leader’s Report to Council could be one big bore with its 17 page (this
time) description of developments within the borough since last she stood in the
same spot, however the lady mercifully says little about it, preferring to take
questions almost immediately.
At last week’s meeting Teresa O’Neill OBE (Omitting Bloated Ego) began with the ominous statement (repeated below) that Old Farm Avenue Park would have to go whatever the protesters might say. Where else would the money come from?
As she was last time, the council leader was concerned about the large number of questions coming from councillors at full council meetings. She alleged that there were more duplicate questions than ever and that the Labour group must have set a target for questions. According to councillor O’Neill, Labour members were saving up case work for the quarterly council meetings rather than dealing with it at once.
I could see no evidence of it in the questions asked and for the record the number of questions has fallen from 69 to 55 to 47 over successive meetings and councillor Stefano Borella (Labour, North End) later criticised the attempt to stifle interrogation. The leader said she wanted to see only less duplication.
The leader dragged up the subject of the temporary lifts at Abbey Wood station as an example of delayed case work. There was a lack of shelter for those waiting for them in the open, a subject which should not have been left until a council meeting. Councillor O’Neill said she had met with Network Rail to request a simple Perspex roof but as of yesterday (my observations) there was none. However there has always been a wooden porch style shelter which appears to be big enough for one wheel chair.
During this exchange the leader got in a dig about no Labour councillor attending the Crossrail Liaison Panel meetings which is true only of the first one, but then neither did any cabinet member or scrutiny chairman. (†)
Councillor Brenda Langstead (Labour, North End) asked why Bexley council was housing people in “privately rented properties which are not fit to live in. Damp and mouldy. No one inspects the property.” This, she said, is allowed to occur because Bexley council “trusts the housing associations, They cannot be trusted, they are there to make money”.
Her concern was rewarded with a telling off by the council leader. One, that it was a good example of something that should not await a council meeting and secondly it was unfair to criticise housing associations and you have to “trust them and work with them”.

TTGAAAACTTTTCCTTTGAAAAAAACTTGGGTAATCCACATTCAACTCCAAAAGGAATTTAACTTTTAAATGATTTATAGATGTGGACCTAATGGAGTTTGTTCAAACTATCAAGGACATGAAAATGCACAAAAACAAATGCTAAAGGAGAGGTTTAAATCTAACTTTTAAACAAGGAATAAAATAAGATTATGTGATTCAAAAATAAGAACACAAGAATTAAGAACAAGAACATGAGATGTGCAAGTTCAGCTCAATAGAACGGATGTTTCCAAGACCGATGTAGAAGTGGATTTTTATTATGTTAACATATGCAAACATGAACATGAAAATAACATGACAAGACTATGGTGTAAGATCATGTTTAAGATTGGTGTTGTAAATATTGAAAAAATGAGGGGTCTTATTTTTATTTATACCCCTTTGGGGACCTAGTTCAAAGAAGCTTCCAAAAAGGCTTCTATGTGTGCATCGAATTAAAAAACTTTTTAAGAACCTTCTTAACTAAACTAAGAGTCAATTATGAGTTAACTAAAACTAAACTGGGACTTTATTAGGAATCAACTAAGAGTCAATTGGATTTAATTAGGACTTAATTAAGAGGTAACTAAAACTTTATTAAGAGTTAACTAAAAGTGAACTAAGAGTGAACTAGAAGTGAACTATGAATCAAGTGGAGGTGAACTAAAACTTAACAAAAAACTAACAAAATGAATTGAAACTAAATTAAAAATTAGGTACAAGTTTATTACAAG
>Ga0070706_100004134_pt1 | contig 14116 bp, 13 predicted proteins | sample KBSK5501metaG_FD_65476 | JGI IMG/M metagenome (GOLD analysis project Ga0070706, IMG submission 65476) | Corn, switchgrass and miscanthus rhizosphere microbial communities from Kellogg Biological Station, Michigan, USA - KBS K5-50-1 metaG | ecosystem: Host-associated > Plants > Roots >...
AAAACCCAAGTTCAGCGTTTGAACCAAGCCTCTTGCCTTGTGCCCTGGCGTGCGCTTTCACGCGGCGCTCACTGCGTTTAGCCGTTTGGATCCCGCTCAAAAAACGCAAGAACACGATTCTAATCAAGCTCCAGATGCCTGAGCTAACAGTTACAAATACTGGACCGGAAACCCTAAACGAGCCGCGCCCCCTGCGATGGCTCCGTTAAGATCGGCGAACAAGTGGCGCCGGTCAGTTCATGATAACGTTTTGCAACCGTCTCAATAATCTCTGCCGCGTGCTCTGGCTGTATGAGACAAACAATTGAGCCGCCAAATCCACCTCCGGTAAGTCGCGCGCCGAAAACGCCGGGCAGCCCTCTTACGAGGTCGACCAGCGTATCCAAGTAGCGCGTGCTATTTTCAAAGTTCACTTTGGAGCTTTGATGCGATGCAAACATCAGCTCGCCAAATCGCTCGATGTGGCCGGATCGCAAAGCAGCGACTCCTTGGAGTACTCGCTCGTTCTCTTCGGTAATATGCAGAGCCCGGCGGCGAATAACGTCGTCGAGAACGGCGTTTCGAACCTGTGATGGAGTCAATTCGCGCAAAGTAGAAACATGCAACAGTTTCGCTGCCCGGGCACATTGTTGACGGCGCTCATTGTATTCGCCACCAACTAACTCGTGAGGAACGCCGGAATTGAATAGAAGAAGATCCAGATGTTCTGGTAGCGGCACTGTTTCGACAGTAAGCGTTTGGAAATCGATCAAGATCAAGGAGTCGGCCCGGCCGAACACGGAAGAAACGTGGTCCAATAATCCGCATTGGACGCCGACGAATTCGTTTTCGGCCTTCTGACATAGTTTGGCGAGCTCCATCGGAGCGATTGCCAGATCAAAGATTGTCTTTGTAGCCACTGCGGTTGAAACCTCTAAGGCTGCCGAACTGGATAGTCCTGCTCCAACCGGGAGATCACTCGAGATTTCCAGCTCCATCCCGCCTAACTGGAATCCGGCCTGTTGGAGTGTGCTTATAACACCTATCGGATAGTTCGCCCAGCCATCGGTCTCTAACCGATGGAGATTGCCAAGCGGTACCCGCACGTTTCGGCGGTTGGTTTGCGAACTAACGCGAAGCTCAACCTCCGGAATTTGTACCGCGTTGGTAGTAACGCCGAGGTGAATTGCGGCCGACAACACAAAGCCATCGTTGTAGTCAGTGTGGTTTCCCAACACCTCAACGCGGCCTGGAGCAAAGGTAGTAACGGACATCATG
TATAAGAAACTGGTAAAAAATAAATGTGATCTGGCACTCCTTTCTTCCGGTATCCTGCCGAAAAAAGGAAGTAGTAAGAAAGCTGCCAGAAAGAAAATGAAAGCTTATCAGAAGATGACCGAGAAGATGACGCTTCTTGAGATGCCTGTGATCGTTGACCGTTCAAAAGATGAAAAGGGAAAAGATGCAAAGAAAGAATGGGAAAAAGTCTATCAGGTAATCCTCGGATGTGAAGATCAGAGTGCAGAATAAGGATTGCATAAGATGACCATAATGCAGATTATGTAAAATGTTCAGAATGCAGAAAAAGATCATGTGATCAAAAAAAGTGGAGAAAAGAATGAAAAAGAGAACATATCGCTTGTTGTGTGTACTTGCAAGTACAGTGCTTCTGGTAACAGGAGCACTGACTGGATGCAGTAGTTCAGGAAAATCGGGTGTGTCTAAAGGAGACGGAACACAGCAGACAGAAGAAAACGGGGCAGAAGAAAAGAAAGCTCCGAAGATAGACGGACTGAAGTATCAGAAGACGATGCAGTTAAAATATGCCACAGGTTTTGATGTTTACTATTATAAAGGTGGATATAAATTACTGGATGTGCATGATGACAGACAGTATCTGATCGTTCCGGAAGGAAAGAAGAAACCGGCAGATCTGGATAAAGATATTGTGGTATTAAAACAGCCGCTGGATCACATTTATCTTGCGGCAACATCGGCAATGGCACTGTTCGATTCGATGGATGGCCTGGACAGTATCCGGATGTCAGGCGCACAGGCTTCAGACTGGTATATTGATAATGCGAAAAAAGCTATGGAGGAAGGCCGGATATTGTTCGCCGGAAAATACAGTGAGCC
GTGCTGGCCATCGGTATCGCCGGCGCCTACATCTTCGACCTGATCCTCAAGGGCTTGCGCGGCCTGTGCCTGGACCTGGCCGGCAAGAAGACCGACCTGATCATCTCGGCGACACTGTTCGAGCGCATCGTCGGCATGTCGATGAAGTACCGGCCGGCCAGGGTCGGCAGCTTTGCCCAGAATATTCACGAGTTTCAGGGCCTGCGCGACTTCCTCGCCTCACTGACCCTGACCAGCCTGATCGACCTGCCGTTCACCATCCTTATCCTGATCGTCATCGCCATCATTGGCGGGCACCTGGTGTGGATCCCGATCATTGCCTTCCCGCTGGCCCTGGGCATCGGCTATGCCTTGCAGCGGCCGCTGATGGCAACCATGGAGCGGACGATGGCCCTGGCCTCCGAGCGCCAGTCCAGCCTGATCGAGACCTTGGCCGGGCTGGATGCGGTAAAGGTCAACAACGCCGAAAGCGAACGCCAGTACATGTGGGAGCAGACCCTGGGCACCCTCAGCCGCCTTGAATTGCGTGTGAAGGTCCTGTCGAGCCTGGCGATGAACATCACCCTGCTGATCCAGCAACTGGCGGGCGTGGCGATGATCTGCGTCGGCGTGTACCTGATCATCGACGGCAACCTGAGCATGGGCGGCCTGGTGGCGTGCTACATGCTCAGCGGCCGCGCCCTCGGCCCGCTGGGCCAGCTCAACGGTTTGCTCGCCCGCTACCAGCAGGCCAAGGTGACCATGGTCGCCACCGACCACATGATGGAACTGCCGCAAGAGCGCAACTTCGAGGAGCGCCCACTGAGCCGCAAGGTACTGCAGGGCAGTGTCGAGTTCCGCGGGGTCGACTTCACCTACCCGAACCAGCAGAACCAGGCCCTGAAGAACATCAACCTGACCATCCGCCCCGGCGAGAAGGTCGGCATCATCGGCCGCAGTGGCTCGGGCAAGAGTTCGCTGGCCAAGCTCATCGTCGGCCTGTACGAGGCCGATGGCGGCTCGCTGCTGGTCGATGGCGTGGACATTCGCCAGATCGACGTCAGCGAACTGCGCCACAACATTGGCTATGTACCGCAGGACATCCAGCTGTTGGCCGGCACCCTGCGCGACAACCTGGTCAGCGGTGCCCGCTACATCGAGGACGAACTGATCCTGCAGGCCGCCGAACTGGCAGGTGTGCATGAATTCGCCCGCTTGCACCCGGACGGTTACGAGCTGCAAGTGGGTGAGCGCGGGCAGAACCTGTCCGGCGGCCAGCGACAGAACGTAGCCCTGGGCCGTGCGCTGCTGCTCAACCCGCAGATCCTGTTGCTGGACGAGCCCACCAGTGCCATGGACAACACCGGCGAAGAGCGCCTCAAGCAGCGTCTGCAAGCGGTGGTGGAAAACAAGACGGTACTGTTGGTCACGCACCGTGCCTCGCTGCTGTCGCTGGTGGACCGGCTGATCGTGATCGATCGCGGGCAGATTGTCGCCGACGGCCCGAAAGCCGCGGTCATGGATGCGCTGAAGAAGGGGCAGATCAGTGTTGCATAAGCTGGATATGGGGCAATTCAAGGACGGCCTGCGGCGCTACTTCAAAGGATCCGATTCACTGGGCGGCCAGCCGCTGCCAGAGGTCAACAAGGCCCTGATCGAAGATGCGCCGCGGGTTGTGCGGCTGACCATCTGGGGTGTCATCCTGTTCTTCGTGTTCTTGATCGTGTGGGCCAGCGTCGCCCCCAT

Councillor Langstead said she had raised the matter before but the mayor would not let her continue.
Councillor Val Clark (Conservative, Falconwood & Welling), chairman of the Transport Users’ Committee, sang the praises of her road safety team which allowed the leader to steer the debate around to the problem of parents parking on school zig-zags.
Councillor Edward Boateng (Labour, Erith) was worried about the welfare of staff displaced by the decision to contract Amey Community Services for facilities management. The leader said the contract would save money due to economies of scale and the staff transferred would be fully protected.
Councillor Borella had been surprised by the leader’s earlier attack on his party’s “behaviour” and reminded her that there were six absentees from the Conservative benches including their chief whip (£4,250 allowance), but his principal concerns were the increasing size of Bexley’s financial black hole and the state of the newly regenerated Broadway.
The black hole question merely prompted a reference to the previous Labour government and the Broadway question was answered by deputy leader Alex Sawyer. No question dodging or blame game from Alex.
“It is simply unacceptable” he said. He is seeking to recover all the costs and all the losses from contractors.
At the expiry of the allotted 30 minutes, the mayor invited Teresa O’Neill to sum up. It wasn’t really a summing up at all. She merely said that unemployment levels in Bexley had fallen again.
Leader’s comment about the sale of Old Farm Avenue Park.
† All concerned had good reasons but the Conservatives could have fielded one of their two £3,000 a year scrutiny committee vice-chairmen.